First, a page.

UN agencies launch humanitarian response to help 3.5 mln Somalis

MOGADISHU, Jan. 19 (Xinhua) — The UN agencies on Tuesday launched a prioritized Humanitarian Response Plan (HRP) for 2016, seeking 885 million U.S. dollars to reach 3.5 million people in urgent life-saving assistance by the end of this year.

Peter de Clercq, the Humanitarian Coordinator for Somalia who launched the appeal in Mogadishu appealed to the international community to ensure predictable and timely funding.

Clercq said some 4.9 million Somalis require food assistance, noting that the humanitarian community would strive to reduce the figure by 1.7 million.

“We aim to reduce the number of people requiring food assistance from 4.9 million to 3.2 million people and reduce malnutrition prevalence rates by the end of 2016. With adequate support, we can reduce deaths caused by preventable causes,” he told journalists.

The 2016 plan is part of a three-year strategy (2016-2018), which recognizes that the drivers of needs in Somalia are largely cyclical and long-running, and cannot be resolved in a single year.

According to UN Office for Coordination of Humanitarian Affairs (OCHA), the El Nino phenomenon, which affected some 145,000 people in 2015, has also exacerbated the humanitarian situation.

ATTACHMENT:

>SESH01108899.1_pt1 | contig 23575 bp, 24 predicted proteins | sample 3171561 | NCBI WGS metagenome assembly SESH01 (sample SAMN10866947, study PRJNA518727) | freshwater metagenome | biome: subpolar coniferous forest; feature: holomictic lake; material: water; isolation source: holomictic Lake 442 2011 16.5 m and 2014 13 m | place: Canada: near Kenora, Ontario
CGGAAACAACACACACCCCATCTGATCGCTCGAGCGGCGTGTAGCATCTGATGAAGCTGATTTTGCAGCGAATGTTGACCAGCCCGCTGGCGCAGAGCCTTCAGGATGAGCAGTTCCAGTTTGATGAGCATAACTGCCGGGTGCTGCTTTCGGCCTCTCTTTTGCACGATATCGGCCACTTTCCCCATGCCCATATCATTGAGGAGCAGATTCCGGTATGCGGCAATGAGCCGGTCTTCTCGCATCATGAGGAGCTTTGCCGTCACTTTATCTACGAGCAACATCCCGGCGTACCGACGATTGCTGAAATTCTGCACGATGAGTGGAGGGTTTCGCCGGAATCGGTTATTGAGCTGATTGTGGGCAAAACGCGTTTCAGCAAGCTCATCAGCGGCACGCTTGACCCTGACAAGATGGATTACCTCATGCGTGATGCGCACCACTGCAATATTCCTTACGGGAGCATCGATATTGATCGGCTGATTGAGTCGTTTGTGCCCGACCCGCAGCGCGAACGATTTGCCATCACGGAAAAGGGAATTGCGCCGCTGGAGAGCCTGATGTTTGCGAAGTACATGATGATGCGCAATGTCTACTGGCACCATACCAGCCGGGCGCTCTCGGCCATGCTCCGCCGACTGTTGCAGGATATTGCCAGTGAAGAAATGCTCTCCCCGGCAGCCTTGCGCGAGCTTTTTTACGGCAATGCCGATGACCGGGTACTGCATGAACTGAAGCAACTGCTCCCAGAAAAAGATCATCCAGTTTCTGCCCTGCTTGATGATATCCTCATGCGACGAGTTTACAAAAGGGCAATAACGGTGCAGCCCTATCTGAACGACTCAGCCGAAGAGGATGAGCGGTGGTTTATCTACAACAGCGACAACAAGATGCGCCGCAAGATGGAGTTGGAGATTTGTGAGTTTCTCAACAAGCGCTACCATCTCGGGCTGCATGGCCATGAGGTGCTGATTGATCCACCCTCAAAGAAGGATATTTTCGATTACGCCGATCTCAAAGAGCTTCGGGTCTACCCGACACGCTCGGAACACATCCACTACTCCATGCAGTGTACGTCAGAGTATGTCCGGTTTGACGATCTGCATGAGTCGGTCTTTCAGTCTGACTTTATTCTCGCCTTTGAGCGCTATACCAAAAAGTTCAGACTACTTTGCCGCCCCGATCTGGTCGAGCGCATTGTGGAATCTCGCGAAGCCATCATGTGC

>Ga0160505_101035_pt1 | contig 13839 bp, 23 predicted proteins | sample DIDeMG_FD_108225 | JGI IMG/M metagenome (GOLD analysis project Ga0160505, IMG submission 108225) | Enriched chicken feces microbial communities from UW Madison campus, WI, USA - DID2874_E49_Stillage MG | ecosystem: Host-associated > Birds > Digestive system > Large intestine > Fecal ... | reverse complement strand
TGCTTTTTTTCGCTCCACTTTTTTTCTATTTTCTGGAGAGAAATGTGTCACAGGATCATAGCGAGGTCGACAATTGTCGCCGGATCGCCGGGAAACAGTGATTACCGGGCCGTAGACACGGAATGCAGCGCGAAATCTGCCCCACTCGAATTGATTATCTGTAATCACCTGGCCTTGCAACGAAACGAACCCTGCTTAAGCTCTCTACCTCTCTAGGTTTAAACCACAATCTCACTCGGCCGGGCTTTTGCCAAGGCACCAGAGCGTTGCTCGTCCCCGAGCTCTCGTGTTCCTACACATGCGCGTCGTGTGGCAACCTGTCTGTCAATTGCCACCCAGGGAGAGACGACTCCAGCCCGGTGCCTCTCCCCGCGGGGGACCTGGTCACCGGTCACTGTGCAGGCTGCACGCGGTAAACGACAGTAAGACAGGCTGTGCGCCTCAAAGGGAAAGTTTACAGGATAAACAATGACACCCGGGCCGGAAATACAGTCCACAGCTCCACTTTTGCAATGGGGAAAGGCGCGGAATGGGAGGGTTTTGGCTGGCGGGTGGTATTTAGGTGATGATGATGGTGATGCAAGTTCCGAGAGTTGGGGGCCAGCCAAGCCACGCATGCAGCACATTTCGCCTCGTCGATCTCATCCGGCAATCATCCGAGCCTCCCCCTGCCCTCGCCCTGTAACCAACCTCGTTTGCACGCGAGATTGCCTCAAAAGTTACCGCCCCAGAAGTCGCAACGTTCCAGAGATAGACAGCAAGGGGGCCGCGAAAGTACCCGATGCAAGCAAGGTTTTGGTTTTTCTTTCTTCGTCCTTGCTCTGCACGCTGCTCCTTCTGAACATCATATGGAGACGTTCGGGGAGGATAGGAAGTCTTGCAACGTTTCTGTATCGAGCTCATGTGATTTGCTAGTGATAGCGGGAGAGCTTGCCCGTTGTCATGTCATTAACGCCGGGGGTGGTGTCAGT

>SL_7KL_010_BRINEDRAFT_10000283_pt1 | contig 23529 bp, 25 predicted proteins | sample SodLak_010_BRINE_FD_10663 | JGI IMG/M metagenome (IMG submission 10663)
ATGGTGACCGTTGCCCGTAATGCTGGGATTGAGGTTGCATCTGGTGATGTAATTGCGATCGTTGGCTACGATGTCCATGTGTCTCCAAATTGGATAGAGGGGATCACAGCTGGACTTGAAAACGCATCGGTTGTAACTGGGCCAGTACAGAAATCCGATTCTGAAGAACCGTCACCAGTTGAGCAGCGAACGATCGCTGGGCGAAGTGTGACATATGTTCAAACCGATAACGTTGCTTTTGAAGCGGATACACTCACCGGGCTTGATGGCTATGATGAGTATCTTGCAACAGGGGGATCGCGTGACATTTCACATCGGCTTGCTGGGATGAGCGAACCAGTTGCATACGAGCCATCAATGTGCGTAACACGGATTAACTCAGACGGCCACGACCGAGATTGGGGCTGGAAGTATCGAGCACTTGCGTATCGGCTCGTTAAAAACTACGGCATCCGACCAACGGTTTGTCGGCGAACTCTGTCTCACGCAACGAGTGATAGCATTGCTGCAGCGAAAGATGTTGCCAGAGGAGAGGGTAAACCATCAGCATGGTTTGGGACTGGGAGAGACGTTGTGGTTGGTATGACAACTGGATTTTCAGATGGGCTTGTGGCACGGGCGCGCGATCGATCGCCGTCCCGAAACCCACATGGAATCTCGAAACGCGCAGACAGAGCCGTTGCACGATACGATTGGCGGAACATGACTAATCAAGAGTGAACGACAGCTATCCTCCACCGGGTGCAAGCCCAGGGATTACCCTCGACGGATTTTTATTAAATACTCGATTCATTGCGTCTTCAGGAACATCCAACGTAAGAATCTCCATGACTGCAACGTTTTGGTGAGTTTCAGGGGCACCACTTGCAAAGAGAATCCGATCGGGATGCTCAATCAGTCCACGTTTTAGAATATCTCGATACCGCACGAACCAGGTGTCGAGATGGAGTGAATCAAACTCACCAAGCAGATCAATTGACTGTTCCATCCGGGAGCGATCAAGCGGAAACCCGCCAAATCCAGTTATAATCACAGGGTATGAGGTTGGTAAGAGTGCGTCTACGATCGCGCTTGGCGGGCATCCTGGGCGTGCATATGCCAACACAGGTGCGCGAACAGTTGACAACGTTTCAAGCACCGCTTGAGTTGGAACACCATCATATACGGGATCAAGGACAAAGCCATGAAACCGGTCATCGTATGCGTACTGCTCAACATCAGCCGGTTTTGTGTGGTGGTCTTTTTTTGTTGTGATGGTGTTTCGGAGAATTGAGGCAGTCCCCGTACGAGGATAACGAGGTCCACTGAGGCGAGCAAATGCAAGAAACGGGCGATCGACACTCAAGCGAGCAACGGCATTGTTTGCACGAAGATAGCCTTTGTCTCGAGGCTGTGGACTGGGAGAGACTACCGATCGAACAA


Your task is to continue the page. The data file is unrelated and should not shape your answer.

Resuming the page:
OCHA said through effective cooperation between the Somali government and the international community, including the UN, the impact of El Nino in 2015 could fortunately be curtailed.

An estimated 308,000 children under the age of 5 years are acutely malnourished, with 56,000 of them facing death if not treated.

Somalia Deputy Prime Minister Mohamed Omar Arteh said the 2016 HRP is an opportunity to strengthen collaboration in addressing both life-saving and long term development needs through existing initiatives, including the New Deal framework.

“Timely funding has a huge impact on cost-effectiveness and appropriateness of response in both cases,” Arteh said.

The maternal mortality ratio for Somalia is among the highest in the world. Some 2.8 million people need improved access to water and 1.7 million children are still out of school.

The UN humanitarian agency said refugees and returnees fleeing the Yemen crisis also continue to arrive in Somalia with almost 30, 000 people received so far and more expected in 2016, as well as returnees from Kenya.

“This has significantly exacerbated the humanitarian needs, along with the El Niño phenomenon that intensified extensive flooding and drought affecting some 145,000 people,” OCHA said.

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